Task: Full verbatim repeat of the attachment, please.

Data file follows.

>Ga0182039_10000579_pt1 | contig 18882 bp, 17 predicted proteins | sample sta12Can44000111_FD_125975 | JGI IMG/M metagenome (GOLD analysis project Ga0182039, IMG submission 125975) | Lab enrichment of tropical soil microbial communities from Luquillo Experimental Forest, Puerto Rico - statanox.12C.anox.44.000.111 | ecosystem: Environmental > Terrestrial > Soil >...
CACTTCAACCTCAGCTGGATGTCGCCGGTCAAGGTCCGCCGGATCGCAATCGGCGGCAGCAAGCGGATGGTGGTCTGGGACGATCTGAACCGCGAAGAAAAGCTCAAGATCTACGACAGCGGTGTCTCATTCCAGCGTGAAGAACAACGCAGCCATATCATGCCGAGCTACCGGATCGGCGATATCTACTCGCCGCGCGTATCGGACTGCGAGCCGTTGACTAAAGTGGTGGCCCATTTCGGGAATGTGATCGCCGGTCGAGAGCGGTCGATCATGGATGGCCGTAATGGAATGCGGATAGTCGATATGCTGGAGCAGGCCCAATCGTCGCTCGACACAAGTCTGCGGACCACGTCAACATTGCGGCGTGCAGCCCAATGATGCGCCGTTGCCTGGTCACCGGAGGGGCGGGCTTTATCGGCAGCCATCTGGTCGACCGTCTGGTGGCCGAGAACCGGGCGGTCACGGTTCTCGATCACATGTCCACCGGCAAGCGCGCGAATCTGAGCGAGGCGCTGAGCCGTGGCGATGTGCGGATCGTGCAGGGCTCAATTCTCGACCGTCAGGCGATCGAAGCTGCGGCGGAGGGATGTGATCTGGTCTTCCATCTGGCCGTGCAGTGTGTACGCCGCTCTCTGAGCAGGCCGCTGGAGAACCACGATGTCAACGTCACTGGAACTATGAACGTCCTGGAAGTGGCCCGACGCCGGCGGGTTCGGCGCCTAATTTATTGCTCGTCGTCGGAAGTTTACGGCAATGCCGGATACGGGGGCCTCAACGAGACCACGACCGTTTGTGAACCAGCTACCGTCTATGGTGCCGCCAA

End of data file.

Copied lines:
>Ga0182039_10000579_pt1 | contig 18882 bp, 17 predicted proteins | sample sta12Can44000111_FD_125975 | JGI IMG/M metagenome (GOLD analysis project Ga0182039, IMG submission 125975) | Lab enrichment of tropical soil microbial communities from Luquillo Experimental Forest, Puerto Rico - statanox.12C.anox.44.000.111 | ecosystem: Environmental > Terrestrial > Soil >...
CACTTCAACCTCAGCTGGATGTCGCCGGTCAAGGTCCGCCGGATCGCAATCGGCGGCAGCAAGCGGATGGTGGTCTGGGACGATCTGAACCGCGAAGAAAAGCTCAAGATCTACGACAGCGGTGTCTCATTCCAGCGTGAAGAACAACGCAGCCATATCATGCCGAGCTACCGGATCGGCGATATCTACTCGCCGCGCGTATCGGACTGCGAGCCGTTGACTAAAGTGGTGGCCCATTTCGGGAATGTGATCGCCGGTCGAGAGCGGTCGATCATGGATGGCCGTAATGGAATGCGGATAGTCGATATGCTGGAGCAGGCCCAATCGTCGCTCGACACAAGTCTGCGGACCACGTCAACATTGCGGCGTGCAGCCCAATGATGCGCCGTTGCCTGGTCACCGGAGGGGCGGGCTTTATCGGCAGCCATCTGGTCGACCGTCTGGTGGCCGAGAACCGGGCGGTCACGGTTCTCGATCACATGTCCACCGGCAAGCGCGCGAATCTGAGCGAGGCGCTGAGCCGTGGCGATGTGCGGATCGTGCAGGGCTCAATTCTCGACCGTCAGGCGATCGAAGCTGCGGCGGAGGGATGTGATCTGGTCTTCCATCTGGCCGTGCAGTGTGTACGCCGCTCTCTGAGCAGGCCGCTGGAGAACCACGATGTCAACGTCACTGGAACTATGAACGTCCTGGAAGTGGCCCGACGCCGGCGGGTTCGGCGCCTAATTTATTGCTCGTCGTCGGAAGTTTACGGCAATGCCGGATACGGGGGCCTCAACGAGACCACGACCGTTTGTGAACCAGCTACCGTCTATGGTGCCGCCAA